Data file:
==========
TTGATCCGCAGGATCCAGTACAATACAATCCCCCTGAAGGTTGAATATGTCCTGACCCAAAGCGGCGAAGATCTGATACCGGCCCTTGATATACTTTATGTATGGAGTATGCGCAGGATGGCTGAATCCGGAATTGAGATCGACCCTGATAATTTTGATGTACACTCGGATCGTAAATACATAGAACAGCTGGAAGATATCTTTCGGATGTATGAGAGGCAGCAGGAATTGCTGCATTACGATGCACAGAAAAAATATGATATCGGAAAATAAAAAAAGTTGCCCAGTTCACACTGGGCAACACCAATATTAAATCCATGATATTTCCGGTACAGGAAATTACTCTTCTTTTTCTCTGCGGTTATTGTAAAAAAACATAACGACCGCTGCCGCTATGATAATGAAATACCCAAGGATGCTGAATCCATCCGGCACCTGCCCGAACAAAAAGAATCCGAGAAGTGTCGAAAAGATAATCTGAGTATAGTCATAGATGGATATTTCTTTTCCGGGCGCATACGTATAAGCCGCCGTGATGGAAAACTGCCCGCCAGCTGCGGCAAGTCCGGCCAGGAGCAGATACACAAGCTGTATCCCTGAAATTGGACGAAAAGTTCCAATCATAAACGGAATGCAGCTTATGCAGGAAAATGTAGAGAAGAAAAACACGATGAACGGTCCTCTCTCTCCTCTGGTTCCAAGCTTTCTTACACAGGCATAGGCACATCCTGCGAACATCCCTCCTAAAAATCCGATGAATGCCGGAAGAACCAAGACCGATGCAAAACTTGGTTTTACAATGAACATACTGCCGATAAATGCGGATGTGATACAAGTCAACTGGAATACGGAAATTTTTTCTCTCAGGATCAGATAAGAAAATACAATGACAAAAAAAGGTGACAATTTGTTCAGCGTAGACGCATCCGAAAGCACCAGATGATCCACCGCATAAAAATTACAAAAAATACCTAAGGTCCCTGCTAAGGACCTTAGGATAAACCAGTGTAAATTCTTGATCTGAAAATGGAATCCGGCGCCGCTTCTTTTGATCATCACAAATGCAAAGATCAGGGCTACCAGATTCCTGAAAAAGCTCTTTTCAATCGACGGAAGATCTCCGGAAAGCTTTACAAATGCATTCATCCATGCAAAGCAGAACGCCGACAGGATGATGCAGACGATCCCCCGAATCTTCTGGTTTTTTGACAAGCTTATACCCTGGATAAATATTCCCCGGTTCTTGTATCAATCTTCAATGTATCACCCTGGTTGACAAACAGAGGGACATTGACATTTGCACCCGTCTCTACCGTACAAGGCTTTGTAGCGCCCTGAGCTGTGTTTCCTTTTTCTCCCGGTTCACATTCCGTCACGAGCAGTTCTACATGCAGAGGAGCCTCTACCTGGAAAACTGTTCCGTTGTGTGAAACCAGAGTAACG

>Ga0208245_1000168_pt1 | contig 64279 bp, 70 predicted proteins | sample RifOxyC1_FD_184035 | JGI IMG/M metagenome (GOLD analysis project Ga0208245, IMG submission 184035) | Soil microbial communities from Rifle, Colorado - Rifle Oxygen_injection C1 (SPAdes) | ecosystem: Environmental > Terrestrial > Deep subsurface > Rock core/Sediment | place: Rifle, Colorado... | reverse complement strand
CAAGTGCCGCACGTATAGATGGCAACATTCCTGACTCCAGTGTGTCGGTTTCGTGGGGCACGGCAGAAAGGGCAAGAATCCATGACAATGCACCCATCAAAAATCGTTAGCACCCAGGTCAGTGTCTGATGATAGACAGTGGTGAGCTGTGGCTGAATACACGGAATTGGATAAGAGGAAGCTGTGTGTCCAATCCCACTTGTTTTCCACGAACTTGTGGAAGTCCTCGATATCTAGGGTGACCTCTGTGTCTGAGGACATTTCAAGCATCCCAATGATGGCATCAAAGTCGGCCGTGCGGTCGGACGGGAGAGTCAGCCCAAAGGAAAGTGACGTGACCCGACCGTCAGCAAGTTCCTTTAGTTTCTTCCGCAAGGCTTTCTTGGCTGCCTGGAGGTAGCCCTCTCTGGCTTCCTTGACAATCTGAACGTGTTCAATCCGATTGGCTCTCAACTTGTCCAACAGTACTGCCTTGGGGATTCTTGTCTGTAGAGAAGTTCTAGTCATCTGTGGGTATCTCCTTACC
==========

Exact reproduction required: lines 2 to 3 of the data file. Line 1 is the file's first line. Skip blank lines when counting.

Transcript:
>Ga0208245_1000168_pt1 | contig 64279 bp, 70 predicted proteins | sample RifOxyC1_FD_184035 | JGI IMG/M metagenome (GOLD analysis project Ga0208245, IMG submission 184035) | Soil microbial communities from Rifle, Colorado - Rifle Oxygen_injection C1 (SPAdes) | ecosystem: Environmental > Terrestrial > Deep subsurface > Rock core/Sediment | place: Rifle, Colorado... | reverse complement strand
CAAGTGCCGCACGTATAGATGGCAACATTCCTGACTCCAGTGTGTCGGTTTCGTGGGGCACGGCAGAAAGGGCAAGAATCCATGACAATGCACCCATCAAAAATCGTTAGCACCCAGGTCAGTGTCTGATGATAGACAGTGGTGAGCTGTGGCTGAATACACGGAATTGGATAAGAGGAAGCTGTGTGTCCAATCCCACTTGTTTTCCACGAACTTGTGGAAGTCCTCGATATCTAGGGTGACCTCTGTGTCTGAGGACATTTCAAGCATCCCAATGATGGCATCAAAGTCGGCCGTGCGGTCGGACGGGAGAGTCAGCCCAAAGGAAAGTGACGTGACCCGACCGTCAGCAAGTTCCTTTAGTTTCTTCCGCAAGGCTTTCTTGGCTGCCTGGAGGTAGCCCTCTCTGGCTTCCTTGACAATCTGAACGTGTTCAATCCGATTGGCTCTCAACTTGTCCAACAGTACTGCCTTGGGGATTCTTGTCTGTAGAGAAGTTCTAGTCATCTGTGGGTATCTCCTTACC